Taste: Ainslie's Royal Edinburgh Choice Scotch 1972

This is another sample purchase during my visit to the Whisky Collector’s bar in Dornoch at the Castle hotel. If you’re ever in Sutherland or visiting a nearby distillery such as Glenmorangie or Balblair, then I’d seriously recommend the detour. Whisky bars that offer such a wide range of whiskies from across the world and from bygone eras are very rare. So put down that copy of Whisky Magazine with their suggested whisky bars for a moment and pencil this one in.

Above might read like a sales pitch but it is only my opinion based on my experiences. Next time I’m in Sutherland visiting relatives, I’ll be sure to drop by once again. A real advantage of this whisky bar is you are able to purchase samples, which is fantastic if you are driving or want to indulge yourself when you return home. The pricing is very attractive given my experiences of bars and hotels that charge ridiculous prices for mainstream whiskies never mind rarely seen oddities.
This sample comes from an Ainslies Royal Edinburgh Choice Scotch Whisky blend bottled in 1972. The bottle was sourced in Belgium and does feature the Brora distillery within the blend so my expectations are high, as few distilleries can rival the illustrious sleeping cat. Mmm, thinking about1972 again in context with Brora - wasn't this in the midst of the golden age of its Highland peaty style? Fingers crossed.

Ainslie & Heilbron were officially dissolved in 1993 however from 1896 they owned the original Brora distillery, which was known as Clynelish. Now most readers will be aware on the same site just outside the village of Brora we have the original distillery and what is known as Clynelish today, which was built in 1968. Over the years there has been a degree of name swapping which does make things a litlte more cloudy than necessary. Brora became Clynelish 2, it was reopened due to events elsewhere before finally closing in 1983. Confused? You certainly wouldn't be the first or last!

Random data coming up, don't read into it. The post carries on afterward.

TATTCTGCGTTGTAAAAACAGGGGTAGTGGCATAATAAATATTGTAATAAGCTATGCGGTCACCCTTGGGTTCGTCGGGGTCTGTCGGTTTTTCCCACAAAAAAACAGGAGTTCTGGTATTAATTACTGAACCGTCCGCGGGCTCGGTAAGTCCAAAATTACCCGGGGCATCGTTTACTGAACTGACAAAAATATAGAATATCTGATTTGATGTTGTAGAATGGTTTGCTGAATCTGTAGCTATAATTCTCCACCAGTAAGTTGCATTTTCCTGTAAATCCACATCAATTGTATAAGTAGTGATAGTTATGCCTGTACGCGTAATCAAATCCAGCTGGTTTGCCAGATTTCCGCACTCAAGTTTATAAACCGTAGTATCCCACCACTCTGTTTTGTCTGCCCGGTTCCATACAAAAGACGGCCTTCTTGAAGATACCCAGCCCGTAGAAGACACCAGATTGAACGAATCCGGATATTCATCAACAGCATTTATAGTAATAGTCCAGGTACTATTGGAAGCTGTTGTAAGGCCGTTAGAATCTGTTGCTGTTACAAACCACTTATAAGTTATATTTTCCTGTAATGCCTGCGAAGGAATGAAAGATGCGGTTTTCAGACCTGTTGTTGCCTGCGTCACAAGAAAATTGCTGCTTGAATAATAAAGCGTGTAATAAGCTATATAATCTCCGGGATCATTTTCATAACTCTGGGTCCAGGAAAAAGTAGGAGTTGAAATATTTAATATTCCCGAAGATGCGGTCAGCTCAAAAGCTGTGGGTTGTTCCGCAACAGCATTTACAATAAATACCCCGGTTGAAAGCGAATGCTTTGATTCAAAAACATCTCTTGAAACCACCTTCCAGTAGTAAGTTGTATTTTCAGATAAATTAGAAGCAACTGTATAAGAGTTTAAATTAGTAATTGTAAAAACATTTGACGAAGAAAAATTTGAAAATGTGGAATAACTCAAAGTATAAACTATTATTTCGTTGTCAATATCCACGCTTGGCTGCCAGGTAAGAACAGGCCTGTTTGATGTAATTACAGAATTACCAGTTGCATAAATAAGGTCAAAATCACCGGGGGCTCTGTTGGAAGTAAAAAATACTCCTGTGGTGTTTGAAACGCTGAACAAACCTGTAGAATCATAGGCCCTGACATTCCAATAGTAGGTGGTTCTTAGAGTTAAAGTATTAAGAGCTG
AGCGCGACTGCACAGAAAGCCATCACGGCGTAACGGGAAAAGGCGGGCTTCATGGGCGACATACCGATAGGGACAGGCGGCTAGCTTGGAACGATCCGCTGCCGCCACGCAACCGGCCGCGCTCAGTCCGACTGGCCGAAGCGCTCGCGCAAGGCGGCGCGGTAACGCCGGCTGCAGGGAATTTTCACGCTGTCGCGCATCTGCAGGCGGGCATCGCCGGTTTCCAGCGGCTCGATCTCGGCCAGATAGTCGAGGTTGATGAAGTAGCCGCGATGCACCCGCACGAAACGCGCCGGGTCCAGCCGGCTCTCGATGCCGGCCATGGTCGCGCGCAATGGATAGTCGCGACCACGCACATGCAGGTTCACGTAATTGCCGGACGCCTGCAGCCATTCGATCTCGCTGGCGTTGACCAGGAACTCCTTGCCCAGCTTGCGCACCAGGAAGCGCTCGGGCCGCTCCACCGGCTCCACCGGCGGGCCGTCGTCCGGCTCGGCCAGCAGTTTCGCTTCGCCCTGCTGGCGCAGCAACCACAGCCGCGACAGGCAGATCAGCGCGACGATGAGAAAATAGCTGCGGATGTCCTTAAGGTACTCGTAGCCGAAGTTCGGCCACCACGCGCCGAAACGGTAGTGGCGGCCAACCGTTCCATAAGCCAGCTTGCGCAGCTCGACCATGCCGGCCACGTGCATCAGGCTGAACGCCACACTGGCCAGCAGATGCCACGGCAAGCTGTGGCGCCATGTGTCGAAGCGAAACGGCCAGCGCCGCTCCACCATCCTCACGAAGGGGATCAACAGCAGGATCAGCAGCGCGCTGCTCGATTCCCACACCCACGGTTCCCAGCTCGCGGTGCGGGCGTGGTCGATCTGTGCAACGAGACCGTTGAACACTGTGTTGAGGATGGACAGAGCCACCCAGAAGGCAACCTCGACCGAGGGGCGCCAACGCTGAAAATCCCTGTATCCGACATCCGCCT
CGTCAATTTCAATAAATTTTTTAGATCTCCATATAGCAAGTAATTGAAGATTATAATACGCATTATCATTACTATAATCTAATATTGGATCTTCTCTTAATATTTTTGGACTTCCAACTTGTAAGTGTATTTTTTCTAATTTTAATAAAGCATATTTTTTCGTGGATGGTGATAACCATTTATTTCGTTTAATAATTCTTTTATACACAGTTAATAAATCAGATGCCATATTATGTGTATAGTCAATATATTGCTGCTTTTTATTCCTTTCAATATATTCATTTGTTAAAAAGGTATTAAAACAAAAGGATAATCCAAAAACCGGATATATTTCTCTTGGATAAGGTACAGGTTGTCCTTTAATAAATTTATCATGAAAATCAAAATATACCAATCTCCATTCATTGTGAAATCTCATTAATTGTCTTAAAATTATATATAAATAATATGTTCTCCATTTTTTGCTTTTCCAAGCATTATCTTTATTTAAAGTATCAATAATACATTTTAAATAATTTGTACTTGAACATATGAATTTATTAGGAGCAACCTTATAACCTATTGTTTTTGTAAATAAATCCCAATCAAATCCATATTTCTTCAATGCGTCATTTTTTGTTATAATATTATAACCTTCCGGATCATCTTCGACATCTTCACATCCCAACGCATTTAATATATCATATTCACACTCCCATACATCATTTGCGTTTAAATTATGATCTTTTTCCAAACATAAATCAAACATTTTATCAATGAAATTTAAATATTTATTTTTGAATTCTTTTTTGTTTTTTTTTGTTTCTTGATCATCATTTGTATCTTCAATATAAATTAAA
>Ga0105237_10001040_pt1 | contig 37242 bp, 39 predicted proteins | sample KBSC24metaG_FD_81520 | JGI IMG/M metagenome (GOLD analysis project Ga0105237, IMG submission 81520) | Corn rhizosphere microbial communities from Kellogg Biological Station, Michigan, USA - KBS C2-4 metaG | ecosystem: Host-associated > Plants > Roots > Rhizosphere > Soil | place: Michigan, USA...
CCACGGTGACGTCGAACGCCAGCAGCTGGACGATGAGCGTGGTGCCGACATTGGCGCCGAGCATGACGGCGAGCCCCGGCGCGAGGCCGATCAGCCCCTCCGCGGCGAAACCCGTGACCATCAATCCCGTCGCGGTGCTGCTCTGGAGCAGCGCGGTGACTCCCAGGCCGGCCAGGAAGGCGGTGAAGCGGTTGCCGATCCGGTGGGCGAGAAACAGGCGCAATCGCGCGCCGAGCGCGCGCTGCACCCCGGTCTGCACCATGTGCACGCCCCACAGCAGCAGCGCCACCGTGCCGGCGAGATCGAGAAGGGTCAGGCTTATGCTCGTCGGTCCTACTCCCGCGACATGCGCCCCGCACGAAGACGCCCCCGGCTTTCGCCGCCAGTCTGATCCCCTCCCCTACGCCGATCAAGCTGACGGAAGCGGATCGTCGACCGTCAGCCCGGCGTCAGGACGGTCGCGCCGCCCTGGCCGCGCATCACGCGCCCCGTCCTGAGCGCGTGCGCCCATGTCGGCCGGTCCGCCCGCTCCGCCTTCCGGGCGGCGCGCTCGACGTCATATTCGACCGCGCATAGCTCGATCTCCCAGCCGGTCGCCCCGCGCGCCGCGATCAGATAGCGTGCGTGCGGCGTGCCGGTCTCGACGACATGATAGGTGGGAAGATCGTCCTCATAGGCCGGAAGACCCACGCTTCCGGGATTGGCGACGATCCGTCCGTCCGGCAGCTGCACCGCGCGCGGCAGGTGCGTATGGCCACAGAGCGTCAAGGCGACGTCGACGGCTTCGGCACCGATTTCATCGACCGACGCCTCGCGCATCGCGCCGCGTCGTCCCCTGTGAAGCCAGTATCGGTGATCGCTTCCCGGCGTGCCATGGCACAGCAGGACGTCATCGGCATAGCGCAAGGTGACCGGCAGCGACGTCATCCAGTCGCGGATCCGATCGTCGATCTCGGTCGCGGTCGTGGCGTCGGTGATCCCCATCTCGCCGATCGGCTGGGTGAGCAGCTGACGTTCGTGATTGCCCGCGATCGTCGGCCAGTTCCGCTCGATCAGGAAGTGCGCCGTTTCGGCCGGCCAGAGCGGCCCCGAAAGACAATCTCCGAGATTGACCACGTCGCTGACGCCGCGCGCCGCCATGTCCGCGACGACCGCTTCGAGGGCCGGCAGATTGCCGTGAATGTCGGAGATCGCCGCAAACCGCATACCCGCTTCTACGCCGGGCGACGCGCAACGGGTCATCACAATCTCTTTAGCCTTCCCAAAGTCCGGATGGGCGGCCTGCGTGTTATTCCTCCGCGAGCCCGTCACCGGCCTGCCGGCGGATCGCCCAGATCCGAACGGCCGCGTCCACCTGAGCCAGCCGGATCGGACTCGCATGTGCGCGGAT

Enough of the history, lets move onto the contents that matter most:

Colour: oatmeal

Aroma: coconut, freshly squeezed lemon is evident with more citrus notes in pineapple, green banana and vanilla custard tart. Upon returning to the empty glass; crushed digestive biscuits. 

Taste: this just glides across the tongue leaving a lasting essence of smoke as the finish - something I wasn't expected especially with that nose. Before all that the oak is noticeable, a charred note and peat, followed by honey, marzipan almost pastry-like with the butter note that hints at waxiness.

I cherish opportunities like this to experience malts from a bygone era. Much is said about computerised Scotch today compared to what the human craft aspect produced decades ago. Only by tasting releases such as these can I make a judgement for myself. 

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